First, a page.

Navajo Yebijhi Dancer
ca. 1917-1919 Awa Tsireh Born: San Ildefonso Pueblo, New Mexico Died: San Ildefonso Pueblo, New Mexico watercolor and pencil on paperboard sheet: 11 1/2 x 8 1/4 in. (29.1 x 20.8 cm) Smithsonian American Art Museum Corbin-Henderson Collection, gift of Alice H. Rossin 1979.144.11 Not currently on view
The paintings of Awa Tsireh (1898-1955), who was also known by his Spanish name, Alfonso Roybal, represent an encounter between the art traditions of native Pueblo peoples in the southwestern United States and the American modernist art style begun in New York in the early twentieth century. The son of distinguished potters, Awa Tsireh translated geometic pottery designs into stylized watercolors that feature the ceremonial dancers and practices of Pueblo communities. But Awa Tsireh's work is more than an amalgam of traditional and modernist design. At a time when the U.S. Office of Indian Affairs attempted to restrict Pueblo cultural and religious practices, the watercolors of Awa Tsireh and other Pueblo artists helped to affirm the importance of ceremonial dance and tirual to cultural survival.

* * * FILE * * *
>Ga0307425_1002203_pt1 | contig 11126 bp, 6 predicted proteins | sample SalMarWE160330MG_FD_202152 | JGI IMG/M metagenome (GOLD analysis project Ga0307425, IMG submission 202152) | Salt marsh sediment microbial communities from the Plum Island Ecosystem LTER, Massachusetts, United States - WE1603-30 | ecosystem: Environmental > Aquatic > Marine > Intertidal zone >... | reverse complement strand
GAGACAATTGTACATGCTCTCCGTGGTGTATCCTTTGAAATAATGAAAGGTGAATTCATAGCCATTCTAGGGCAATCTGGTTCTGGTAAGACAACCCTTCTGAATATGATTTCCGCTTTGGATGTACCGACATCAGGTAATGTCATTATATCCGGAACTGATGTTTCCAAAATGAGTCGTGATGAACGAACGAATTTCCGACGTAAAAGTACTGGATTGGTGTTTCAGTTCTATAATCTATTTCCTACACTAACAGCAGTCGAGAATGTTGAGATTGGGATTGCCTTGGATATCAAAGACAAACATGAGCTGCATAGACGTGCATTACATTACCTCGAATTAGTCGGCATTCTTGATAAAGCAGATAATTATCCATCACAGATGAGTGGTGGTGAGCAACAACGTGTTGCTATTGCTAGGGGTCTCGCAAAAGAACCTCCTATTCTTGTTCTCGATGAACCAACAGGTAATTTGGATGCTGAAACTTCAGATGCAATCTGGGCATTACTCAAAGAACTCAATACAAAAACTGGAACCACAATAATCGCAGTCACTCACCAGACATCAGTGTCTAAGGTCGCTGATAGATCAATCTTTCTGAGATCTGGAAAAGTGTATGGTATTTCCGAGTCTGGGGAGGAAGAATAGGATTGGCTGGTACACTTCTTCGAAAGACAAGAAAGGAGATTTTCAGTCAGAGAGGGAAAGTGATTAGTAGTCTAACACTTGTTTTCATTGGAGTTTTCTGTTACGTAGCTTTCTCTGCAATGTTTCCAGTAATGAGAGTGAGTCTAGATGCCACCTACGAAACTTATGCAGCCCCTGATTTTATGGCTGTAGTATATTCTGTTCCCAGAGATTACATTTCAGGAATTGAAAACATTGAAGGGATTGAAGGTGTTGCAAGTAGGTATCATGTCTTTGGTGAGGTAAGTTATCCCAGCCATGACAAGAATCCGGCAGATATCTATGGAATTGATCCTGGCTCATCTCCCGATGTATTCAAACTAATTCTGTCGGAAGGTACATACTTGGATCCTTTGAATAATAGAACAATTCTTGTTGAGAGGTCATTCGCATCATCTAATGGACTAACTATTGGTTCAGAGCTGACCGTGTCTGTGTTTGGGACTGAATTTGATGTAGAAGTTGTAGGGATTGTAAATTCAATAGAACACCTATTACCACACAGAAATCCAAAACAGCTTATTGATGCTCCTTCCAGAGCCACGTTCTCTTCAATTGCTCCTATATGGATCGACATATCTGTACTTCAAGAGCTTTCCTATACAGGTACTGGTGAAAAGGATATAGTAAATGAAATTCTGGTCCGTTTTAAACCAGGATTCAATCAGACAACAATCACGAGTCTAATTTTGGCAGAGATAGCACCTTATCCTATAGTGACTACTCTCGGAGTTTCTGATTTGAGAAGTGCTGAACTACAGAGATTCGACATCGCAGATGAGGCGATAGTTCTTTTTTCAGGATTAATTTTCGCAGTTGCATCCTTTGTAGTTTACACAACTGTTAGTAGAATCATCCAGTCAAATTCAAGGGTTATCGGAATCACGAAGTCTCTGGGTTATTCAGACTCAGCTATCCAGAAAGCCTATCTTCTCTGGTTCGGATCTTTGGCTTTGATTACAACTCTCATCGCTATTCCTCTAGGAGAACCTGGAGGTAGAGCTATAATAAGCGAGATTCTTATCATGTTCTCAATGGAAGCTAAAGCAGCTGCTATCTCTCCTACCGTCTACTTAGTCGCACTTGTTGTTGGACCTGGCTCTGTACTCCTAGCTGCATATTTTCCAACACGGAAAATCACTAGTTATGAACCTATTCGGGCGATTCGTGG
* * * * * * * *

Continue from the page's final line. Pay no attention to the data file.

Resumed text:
Awa Tsireh's paintings quickly found an audience among the artists, writers, and archaeologists who descended on Santa Fe in great numbers in the late 1910s and 1920s. Painter John Sloan and poet Alice Corbin Henderson took a particular interest and arranged for his watercolors to be exhibited in New York, Chicago, and elsewhere. Henderson shared with the young Pueblo painter books on European and American modernism and Japanese woodblock prints, as well as South Asian miniatures and ancient Egyptian art that provided soure material for his stylized paintings. In this way, he redefined contemporary Pueblo art and created a new, pan-Pueblo style.
The paintings in this exhibition were donated to the Smithsonian American Art Museum in 1979 by the Hendersons' daughter, Alice H. Rossin.
The Yeibichai or Yebijhi Dance is part of a sacred nine-day ceremony to heal and restore harmony. It is performed by the Navajo, or Diné, as they are knonw today, usually after the first frost in November. One the final night, Yeibichai, or Talking God, appears and dances to the sound of gourd rattles held by six male and six female dancers. Tonenili, the Water Sprinkler or God of Water, acts as the clown and brings comic relief to an otherwise intense and serious dance.
Dress - ethnic - Indian dress
Ethnic - Indian - Navajo
Figure male - full length
Performing arts - dance
paint - watercolor